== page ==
Gallery: Alan’s Surly Long Haul Trucker

This is my new Surly Long Haul Trucker. The LHT is a popular bike for loaded touring and it also makes a capable city/commuter bike. Mine is mostly stock, but I’ve added a few accessories and modified the cockpit to suit my preferences. Additions include a Brooks B67 saddle, Nitto bars, cork grips, Real brake levers, MKS touring pedals, Nitto bottle cages, SKS fenders, Brooks mud flap, Tubus rack, and Japanese brass bell. —Alan

My LHT was purchased at Gold Country Cyclery in Shingle Springs, CA. Thanks Rick!




Workhorses

Like most enthusiasts, I like nice bikes. I mean what bike nut doesn’t get excited over the artistry of Sacha White or Joseph Ahearne. There’s a lot to be said for a bike that’s custom built specifically to fit your physique, with every detail carefully attended to. Such a bike can be a once-in-a-lifetime purchase and acquiring one usually involves a major investment in time, effort, and expense.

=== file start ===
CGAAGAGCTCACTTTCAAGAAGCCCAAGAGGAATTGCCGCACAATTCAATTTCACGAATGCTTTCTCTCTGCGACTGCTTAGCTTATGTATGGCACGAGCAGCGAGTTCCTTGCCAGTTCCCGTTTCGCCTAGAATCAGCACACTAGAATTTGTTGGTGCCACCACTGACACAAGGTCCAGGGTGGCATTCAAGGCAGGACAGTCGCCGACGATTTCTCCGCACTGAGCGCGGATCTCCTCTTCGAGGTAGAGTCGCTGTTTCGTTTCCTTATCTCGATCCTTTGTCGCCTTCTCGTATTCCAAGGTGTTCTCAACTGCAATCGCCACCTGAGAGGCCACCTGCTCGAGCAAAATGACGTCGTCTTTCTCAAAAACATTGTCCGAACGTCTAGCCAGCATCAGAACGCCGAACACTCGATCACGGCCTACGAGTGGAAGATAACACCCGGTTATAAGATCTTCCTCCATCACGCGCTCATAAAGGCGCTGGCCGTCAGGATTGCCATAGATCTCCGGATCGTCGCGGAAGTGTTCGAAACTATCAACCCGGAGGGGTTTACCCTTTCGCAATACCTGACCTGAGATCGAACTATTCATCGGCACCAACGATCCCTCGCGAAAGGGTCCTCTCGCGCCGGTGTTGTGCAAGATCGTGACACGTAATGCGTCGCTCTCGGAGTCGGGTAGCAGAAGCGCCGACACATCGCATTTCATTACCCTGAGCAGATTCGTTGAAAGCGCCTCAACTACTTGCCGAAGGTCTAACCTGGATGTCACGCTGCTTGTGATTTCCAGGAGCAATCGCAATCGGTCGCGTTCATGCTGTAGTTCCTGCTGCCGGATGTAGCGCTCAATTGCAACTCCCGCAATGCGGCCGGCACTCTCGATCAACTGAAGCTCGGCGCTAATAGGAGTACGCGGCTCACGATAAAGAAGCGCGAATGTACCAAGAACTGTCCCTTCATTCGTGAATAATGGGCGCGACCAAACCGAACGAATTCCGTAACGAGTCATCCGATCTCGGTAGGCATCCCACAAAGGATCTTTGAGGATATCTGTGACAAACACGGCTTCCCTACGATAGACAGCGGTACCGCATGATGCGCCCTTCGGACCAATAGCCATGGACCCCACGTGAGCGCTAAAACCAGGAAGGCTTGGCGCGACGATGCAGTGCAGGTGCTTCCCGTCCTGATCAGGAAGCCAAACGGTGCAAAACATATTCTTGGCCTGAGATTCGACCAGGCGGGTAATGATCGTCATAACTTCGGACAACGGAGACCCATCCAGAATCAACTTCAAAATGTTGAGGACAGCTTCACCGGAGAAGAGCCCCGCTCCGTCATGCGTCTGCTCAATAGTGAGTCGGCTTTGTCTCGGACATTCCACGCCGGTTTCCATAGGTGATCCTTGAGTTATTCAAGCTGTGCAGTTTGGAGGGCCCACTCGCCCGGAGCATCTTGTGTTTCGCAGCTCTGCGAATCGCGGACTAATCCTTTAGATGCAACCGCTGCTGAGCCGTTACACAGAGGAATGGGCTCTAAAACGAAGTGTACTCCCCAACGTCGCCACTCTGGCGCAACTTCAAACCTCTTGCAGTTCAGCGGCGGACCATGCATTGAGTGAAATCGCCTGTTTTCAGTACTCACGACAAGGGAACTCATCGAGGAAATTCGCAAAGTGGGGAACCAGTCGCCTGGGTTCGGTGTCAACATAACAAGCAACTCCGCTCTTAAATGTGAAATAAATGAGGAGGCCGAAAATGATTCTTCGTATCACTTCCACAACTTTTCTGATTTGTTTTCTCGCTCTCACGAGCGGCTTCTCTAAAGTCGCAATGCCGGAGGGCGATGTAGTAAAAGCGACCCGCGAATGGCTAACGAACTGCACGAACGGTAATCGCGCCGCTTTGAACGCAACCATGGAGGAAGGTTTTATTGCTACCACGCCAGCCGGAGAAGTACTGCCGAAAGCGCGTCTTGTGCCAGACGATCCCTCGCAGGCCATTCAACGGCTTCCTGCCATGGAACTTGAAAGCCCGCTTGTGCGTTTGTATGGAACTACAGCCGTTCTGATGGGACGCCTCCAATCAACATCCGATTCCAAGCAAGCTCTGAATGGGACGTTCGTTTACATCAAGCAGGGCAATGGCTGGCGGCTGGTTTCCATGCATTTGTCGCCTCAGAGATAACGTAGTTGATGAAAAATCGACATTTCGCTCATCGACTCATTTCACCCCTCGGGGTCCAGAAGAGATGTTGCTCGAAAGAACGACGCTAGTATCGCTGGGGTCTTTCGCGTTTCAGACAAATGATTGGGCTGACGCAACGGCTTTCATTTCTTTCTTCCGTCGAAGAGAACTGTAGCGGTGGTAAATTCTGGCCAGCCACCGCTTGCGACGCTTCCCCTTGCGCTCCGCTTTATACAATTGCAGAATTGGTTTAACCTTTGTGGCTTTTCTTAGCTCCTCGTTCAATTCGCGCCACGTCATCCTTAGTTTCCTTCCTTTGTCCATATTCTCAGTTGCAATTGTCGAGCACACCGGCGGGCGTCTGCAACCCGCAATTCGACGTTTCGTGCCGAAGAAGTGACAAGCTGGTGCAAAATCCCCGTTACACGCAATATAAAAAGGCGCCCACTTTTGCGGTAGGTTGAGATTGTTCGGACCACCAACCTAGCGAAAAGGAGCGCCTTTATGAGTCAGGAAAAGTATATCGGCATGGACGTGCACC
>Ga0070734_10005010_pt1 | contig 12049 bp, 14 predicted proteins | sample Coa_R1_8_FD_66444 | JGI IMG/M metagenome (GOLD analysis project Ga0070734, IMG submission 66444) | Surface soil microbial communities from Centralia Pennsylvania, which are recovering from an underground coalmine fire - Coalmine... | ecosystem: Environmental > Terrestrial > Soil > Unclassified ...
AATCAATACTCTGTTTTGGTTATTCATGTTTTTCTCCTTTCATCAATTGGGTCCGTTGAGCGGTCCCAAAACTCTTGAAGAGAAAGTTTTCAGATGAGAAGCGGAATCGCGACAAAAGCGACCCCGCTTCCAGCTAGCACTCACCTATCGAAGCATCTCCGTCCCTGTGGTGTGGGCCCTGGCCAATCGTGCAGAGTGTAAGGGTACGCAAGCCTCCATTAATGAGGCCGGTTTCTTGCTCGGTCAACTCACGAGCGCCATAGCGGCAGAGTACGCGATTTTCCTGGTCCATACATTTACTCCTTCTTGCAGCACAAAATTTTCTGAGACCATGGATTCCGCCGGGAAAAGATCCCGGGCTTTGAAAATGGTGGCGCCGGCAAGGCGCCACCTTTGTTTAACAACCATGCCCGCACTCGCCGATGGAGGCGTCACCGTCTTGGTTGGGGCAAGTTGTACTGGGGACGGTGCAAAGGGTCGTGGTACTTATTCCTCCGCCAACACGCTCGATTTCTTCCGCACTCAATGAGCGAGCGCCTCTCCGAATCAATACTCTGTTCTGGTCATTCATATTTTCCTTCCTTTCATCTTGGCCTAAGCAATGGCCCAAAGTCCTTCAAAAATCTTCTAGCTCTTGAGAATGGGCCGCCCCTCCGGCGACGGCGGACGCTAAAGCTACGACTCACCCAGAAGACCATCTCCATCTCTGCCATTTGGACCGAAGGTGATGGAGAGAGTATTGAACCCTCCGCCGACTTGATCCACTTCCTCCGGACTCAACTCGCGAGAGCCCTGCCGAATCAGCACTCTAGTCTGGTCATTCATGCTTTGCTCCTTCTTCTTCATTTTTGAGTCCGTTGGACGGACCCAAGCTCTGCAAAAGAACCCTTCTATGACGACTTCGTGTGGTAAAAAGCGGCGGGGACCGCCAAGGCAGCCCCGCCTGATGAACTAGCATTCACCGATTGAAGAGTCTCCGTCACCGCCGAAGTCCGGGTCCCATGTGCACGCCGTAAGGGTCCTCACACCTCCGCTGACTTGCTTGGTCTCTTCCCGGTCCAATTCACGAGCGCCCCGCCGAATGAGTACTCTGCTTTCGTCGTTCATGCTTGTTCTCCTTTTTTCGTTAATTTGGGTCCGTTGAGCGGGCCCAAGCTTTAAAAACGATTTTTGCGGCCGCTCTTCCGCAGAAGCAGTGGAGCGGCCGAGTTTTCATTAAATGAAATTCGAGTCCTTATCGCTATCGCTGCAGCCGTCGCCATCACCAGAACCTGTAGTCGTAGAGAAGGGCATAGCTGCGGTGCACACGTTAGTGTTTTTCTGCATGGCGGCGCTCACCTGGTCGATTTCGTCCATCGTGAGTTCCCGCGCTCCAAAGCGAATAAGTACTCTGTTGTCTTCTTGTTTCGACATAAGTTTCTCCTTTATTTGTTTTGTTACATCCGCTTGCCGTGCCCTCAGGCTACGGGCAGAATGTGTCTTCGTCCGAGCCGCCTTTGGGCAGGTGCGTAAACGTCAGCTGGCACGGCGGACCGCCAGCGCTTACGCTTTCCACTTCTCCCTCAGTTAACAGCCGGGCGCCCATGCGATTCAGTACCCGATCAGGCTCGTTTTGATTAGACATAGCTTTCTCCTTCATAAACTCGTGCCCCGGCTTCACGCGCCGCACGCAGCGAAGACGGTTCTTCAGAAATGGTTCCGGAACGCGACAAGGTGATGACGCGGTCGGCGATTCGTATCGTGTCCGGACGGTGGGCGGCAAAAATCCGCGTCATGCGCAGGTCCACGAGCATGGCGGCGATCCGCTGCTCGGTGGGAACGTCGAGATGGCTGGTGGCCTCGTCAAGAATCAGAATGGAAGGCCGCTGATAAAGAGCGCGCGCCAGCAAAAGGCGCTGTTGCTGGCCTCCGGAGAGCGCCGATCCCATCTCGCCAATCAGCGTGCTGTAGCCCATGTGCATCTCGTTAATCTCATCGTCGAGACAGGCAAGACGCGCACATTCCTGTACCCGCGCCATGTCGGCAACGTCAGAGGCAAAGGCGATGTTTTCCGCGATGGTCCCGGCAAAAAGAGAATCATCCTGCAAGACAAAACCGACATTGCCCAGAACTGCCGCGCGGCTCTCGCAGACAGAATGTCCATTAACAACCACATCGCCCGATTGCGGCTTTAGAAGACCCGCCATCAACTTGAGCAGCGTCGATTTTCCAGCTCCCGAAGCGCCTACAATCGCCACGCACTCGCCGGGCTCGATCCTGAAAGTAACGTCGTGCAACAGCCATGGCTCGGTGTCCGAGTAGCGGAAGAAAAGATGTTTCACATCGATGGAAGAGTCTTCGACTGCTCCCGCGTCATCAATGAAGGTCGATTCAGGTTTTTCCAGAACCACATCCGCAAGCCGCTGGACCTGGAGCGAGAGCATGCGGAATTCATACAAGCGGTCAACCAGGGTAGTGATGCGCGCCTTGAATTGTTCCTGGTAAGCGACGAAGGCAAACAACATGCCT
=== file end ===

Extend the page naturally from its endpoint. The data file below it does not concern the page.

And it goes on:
I’ve been lucky enough to own a full-custom bike, and I’ve also owned many semi-custom bikes based upon production frames, but built-up from bare framesets with each component spec’d to my liking. Most of these bikes have been a joy to own and ride. Besides being a pleasure to look at, photograph, and work on, for the most part they’ve performed flawlessly on the road.

But there is a drawback to expensive, high-end bikes. I always take good care of my equipment, and custom bikes, more so than run-of-the-mill production models, demand to be handled with kid gloves. Somehow I can’t get comfortable riding a really nice bike in the rain everyday, locking it up to the bike rack in front of the grocery store, or hanging it on a hook in the baggage car where it will bang against other bikes. These restrictions handicap the day-to-day usefulness of these bikes and limit their full potential as tools (of course, others may not have this same aversion to using their custom bikes as their daily rides).